Tuesday, June 6, 2023

Featured Story

Super-funny, but at times super-serious, this thought provoking autobiography is the life story of Joey Camen; a white Jewish kid growing up in black neighborhoods in Detroit, making his way into the world of Hollywood show business.

The story follows Joey from a not so pleasant home life — dealing with an abusive father and oddball siblings — to leaving home at seventeen to become one of the youngest professional stand-up comedians ever… where Joey quickly found himself working nightly with comedians Richard Pryor, Robin Williams and many other famous names.

Enjoy this up-and-down tale of survival, laughs, and heartache — engagingly written by someone who has spent four-plus decades in the world of entertainment and beyond.



At nineteen I became friends with Cheech and Chong. That was a thrill. I had met Cheech first. I got off stage one night after doing my act in the Comedy Store’s Original Room and sat on a bar stool in back of the club. There was a very pretty blonde-haired blue-eyed lady seated two stools away. She turned towards me and told me she thought I was funny. I thanked her. I tried to make idle chit-chat with her when this moustached little Mexican guy walked over to us. He was wearing a two-piece blue jean denim suit with a matching hat.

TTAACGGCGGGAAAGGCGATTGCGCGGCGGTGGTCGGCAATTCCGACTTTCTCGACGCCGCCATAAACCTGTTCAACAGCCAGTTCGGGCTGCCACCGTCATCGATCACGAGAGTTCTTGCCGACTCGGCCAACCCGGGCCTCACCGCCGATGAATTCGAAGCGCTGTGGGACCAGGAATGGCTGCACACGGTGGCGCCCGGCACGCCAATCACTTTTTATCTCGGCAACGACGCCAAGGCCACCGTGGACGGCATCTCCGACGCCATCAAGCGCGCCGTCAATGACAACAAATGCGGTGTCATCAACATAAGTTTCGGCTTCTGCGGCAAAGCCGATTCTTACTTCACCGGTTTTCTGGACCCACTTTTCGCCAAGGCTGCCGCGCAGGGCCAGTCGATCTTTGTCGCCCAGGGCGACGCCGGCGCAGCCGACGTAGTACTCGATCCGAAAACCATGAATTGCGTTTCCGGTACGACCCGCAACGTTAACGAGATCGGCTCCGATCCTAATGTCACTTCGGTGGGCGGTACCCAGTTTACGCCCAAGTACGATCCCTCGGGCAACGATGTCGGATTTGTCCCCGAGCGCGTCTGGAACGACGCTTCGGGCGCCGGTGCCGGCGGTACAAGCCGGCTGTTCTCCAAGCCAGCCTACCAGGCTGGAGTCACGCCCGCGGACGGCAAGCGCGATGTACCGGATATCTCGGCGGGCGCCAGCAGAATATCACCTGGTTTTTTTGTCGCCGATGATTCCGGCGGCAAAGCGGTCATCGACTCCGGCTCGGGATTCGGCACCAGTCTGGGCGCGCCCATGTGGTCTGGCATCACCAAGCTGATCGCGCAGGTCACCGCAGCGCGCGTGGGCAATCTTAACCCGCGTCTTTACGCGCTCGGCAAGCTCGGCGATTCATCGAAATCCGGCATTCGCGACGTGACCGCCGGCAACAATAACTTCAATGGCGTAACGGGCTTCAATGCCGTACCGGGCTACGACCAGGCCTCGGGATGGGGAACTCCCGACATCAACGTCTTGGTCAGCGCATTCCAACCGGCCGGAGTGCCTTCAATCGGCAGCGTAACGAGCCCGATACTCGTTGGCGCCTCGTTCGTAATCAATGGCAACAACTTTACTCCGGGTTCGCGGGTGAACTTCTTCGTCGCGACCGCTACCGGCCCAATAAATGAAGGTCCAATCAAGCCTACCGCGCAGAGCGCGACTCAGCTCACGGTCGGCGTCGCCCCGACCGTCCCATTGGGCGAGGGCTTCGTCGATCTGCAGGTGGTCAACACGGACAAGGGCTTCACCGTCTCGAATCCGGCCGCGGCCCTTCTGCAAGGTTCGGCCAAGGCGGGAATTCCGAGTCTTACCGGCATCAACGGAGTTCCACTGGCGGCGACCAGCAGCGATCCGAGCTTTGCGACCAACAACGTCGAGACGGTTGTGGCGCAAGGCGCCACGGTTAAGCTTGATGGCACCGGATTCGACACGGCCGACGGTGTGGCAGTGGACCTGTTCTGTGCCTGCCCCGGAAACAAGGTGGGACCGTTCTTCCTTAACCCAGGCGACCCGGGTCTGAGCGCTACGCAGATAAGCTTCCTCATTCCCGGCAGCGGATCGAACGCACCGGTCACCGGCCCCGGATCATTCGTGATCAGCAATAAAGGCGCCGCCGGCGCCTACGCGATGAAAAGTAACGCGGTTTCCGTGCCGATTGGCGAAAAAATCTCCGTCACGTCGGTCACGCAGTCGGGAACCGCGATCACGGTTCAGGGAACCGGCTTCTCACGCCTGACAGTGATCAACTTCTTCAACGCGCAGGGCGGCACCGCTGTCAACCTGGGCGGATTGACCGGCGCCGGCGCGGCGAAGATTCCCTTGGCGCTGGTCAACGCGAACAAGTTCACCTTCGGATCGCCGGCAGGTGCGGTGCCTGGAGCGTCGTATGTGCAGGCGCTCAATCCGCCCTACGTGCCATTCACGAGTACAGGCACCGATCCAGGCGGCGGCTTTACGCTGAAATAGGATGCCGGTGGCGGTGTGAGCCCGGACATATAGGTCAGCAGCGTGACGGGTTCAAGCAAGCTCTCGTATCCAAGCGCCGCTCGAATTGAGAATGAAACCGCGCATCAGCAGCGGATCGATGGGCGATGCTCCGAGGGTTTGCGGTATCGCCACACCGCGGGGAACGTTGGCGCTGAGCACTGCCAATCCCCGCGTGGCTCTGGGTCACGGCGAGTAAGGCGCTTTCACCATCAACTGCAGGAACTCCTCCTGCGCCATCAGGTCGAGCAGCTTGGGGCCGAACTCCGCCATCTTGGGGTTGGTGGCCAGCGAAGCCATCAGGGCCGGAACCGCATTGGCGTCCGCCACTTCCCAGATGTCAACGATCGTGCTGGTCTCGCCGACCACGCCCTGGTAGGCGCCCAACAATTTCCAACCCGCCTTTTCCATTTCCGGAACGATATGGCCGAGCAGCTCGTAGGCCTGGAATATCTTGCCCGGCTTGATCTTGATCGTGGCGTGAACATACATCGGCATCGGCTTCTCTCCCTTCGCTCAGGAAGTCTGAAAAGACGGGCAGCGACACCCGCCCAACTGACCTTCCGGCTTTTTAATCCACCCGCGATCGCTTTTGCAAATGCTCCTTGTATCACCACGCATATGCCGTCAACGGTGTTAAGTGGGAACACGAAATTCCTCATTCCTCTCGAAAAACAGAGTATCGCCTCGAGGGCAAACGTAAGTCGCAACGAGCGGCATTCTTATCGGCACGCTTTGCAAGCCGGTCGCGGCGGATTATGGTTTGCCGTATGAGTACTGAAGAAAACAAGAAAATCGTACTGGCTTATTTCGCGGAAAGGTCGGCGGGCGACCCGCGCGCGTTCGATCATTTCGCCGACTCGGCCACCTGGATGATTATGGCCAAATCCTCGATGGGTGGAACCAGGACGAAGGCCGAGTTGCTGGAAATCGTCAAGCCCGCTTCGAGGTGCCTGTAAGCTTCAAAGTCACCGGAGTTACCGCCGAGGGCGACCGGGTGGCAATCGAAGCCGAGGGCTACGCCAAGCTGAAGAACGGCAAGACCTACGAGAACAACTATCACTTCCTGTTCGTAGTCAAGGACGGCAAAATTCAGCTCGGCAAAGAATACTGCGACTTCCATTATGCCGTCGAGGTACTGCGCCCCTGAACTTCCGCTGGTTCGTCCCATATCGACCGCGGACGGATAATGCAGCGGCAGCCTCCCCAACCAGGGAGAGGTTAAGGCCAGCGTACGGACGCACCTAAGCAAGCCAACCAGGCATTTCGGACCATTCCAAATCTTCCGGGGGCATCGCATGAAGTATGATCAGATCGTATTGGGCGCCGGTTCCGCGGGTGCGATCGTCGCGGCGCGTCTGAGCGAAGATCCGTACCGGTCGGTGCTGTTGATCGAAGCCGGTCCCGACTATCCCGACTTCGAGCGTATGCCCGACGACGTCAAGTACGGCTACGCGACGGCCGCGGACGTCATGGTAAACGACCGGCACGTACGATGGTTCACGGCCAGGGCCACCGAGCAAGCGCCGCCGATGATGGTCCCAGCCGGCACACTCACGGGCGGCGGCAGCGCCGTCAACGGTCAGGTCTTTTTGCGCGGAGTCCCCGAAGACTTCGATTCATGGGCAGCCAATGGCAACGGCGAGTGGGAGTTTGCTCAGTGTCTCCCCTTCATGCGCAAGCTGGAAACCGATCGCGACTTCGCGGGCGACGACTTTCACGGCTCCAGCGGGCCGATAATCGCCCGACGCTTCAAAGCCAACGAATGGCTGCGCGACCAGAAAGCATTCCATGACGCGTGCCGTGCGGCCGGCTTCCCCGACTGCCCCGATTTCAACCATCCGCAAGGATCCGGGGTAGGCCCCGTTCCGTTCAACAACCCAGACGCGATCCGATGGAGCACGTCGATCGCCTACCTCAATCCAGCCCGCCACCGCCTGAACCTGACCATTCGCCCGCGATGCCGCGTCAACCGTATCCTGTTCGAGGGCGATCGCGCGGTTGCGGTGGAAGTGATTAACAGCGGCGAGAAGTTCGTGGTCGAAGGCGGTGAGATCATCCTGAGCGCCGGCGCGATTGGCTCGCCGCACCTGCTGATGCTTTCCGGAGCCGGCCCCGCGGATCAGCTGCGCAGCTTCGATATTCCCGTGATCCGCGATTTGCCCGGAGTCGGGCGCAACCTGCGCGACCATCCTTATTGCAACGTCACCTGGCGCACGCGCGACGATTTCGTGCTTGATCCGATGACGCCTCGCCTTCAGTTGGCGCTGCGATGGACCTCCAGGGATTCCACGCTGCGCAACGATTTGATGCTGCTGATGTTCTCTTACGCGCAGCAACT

He also told me he thought I was funny and how much he enjoyed my act. I thanked him. Then he extended his hand to introduce himself and we shook hands. He said his name which I didn’t hear very clearly. When I didn’t react to his name he loudly exclaimed, “I’m Cheech. Cheech and Chong!” Well, was I shocked and pleased. Wow. I was a huge fan of theirs having listened to their comedy albums in high school. Cheech then invited me to a show he and Chong were doing later in the week on the Sunset Strip at the infamous Roxy nightclub their then-manager Lou Adler co-owned. Oh, and the very pretty blonde-haired blue-eyed lady I was trying to talk to at the bar, was Cheech’s wife, Rikki.

The Cheech and Chong show I attended at the Roxy was funny and exciting. They played to a packed house and were terrific. Afterwards I went backstage to their dressing room and met Tommy Chong for the first time. He was a very friendly guy. The first thing he said after I complimented him on a great show was, “Good to meet you, Joey. Yeah, I hear you’re really funny. Cheech did your whole act for me.” I half smiled. What a compliment. To have Cheech remember my entire act and do it for Chong. But the next thought that went through my head was, “What if they take my material?” They never did, of course.

One fun thing about going backstage to meet Chong; there were a bunch of musicians hanging out with them after the show. One I recognized immediately. He may have been obscure to many, but I knew who he was as soon as I saw him. He was a tall blonde guitarist named Davey Johnstone from Elton John’s band, and with him was the singer Kiki Dee, who had done duets with Elton. I got to meet them and that too was a thrill. It was night to remember.

I hung out with Cheech and Chong off and on for a couple of years, mostly with Tommy Chong. They were good guys. I told Mitzi I had met them and she had no idea who they were. I was dumbfounded. She owned a comedy nightclub in Hollywood and didn’t know who Cheech and Chong were? I explained to her how popular they were and that they sold millions of record albums. Eventually she booked them do a few shows in the Main Room. They sold out right away. Was I ever thanked? No. Welcome to showbiz.